OK, baby, time for an Assassin's Creed Odyssey update, after about 55 hours. I've finished the main story, and there are a few more juicy questlines I want to chase up on my way to the level cap. I might end up going for the Platinum Trophy if it doesn't turn out to be too much of a grind. I'm happy to say that this is my favourite Assassin's Creed game. If you'd asked me before this I would have told you either Brotherhood (for being, at the time, a fresh new kind of game design that would go on to be Ubisoft's only kind of game, and also having Ezio) or Black Flag (for just being a great pirate game), but Odyssey has a decade's worth of gameplay upgrades, quality of life improvements under its belt, a really enjoyable story that neatly avoids the usual AC problem of Forrest-Gump-ing your character into well-known historical moments at the expense of any kind of continuity, and, without a doubt, the best character in the entire series: Kassandra (and no, I'm not just saying that because her husky voice and big muscles make her Ocelot kryptonite ).
The game gives you three main paths down which to spec your character: Hunter (bow and arrow stuff), Warrior (fighting guys) and Assassin (stealthy boi), and I went in hard on stealth and then shored myself up on fighting for when I'd inevitably get caught. This is one of those games where certain builds will break the game in disgustingly fun ways, so I ended up with this warping Assassination manoeuvre that I could chain to four guys, and a giant axe special attack that I could chain to another four, with a 50% heal I could pop at any moment and the wonderful Sparta Kick for whenever someone made the mistake of putting their back to a ledge. All the special abilities run off an Adrenaline Bar, so of course the game becomes a matter of spec'ing yourself to maximise Adrenaline build-up while minimising the amount you have to spend. There's an easy re-spec ability, too, which I know RPG purists might baulk at but I always appreciate it. What I would really have enjoyed is a Nier Automata style loadout system, where I could match certain armour sets with certain builds depending on what I'm trying to do, but I suppose we can't have everything.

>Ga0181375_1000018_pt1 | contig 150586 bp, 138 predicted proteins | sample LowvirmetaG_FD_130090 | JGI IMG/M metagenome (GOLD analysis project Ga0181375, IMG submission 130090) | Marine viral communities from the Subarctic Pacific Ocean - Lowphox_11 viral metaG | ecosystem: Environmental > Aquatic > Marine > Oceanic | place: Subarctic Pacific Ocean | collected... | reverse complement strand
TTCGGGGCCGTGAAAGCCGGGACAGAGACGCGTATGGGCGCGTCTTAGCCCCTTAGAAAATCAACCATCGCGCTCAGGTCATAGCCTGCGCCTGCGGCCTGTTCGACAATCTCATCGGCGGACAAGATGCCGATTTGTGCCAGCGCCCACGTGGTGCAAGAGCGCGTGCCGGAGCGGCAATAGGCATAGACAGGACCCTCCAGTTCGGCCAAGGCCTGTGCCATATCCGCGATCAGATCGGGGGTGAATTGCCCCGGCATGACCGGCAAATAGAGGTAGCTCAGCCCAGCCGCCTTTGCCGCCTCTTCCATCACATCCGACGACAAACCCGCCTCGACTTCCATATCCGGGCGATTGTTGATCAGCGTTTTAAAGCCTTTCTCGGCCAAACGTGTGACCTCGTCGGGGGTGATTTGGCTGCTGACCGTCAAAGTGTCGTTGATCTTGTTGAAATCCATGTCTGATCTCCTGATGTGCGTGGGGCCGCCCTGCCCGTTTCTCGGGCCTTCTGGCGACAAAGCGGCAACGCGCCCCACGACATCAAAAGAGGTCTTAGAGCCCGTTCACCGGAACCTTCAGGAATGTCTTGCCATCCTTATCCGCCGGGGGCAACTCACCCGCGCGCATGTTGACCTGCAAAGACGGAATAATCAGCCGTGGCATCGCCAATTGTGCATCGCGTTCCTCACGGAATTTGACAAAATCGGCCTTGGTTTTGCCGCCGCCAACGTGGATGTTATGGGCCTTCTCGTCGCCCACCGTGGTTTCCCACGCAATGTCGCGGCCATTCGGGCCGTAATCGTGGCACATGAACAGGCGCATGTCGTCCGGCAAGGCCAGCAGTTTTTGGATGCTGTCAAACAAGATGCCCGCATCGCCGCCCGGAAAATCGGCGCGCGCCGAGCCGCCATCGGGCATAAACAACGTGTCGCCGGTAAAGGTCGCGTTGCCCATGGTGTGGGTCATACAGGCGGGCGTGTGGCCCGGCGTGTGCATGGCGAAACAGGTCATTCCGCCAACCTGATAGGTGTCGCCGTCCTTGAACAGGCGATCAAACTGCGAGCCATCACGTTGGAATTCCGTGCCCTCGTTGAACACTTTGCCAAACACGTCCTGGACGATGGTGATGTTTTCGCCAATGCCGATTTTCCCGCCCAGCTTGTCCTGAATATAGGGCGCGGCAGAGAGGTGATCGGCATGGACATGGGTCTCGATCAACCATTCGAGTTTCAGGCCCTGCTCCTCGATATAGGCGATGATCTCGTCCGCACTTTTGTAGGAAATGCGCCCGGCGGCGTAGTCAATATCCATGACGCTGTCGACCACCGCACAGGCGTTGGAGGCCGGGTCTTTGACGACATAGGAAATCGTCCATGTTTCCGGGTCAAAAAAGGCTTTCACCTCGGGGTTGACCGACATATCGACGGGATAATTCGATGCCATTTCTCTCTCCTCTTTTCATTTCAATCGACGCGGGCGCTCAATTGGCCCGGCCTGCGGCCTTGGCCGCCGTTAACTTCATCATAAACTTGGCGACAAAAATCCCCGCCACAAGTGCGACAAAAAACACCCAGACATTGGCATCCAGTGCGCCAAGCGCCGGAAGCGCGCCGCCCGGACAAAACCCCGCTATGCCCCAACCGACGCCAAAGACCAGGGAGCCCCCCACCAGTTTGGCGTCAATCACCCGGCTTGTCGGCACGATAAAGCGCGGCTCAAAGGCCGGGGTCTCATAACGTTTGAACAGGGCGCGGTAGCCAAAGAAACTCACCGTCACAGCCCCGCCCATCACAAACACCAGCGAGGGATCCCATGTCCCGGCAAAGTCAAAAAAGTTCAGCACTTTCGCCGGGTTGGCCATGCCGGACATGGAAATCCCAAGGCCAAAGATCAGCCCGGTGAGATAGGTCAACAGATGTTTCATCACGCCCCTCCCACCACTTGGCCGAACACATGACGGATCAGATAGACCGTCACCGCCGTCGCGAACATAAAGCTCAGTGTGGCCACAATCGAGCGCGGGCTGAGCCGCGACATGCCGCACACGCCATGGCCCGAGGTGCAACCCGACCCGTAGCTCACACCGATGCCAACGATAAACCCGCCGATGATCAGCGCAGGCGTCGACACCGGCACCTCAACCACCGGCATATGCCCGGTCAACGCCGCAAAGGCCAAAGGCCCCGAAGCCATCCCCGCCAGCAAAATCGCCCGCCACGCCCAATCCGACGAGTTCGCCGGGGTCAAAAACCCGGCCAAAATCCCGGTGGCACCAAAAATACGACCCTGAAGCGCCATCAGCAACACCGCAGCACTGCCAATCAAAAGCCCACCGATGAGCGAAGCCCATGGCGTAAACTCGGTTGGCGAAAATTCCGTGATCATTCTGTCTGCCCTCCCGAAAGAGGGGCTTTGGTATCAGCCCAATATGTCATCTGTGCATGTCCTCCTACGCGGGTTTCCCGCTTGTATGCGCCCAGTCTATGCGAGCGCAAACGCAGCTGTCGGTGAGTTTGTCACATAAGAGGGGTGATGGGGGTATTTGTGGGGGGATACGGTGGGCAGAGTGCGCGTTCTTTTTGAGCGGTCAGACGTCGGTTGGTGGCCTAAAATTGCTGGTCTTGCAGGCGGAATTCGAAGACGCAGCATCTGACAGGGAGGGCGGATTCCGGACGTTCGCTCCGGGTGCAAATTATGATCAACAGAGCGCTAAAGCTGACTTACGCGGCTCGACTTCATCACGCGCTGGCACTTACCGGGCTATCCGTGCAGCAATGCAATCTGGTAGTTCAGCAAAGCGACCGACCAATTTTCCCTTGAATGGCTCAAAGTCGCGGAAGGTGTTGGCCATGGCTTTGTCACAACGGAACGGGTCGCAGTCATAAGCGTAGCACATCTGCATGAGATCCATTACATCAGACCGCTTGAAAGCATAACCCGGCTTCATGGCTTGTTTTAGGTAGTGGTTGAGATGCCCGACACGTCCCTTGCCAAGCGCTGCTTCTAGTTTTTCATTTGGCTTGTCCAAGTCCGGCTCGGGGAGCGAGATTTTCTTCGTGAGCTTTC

I can't say the choice and consequence side of the game really holds up its end of the bargain, though. While there is one major moment where you make the choice in Chapter 1 and the consequence only follows up in Chapter 7, and it does have the Witcher 3 style of ending where it collates certain choices you've made over the entire game rather than just at the very end, most of the game is just very shallow, binary choices. None of your character upgrades apply to any kind of charisma or speech ability; it's all "Do you let this guy walk away or kill him?" and "Will you splash some Drachmae to pay these guys off or kill them?", that kind of thing. Once you have to choose who's more deserving of medical care: the farmer who feeds the whole village, the rich woman who'll pay you, or the mother of two sick kids, but as far as I can tell there's just no followup to any of it. Comparing the ending to Witcher 3's is not quite deserved, either, because Odyssey really just has the one ending and your choices only determine who's alive to see it. I ended up getting two characters killed due to what felt more like a clerical error in the towering system of checks and balances that govern the outcomes than my actual behaviour in the game. Afterwards I looked up exactly what you need to do for the 'best' ending and I would have sworn I'd done all of it, but... apparently not. It's a shame because I don't feel the ending I got reflected the way I'd actually played the game; I feel like one particular dialogue choice is weighted too heavily and I just happened to pick it by accident or something.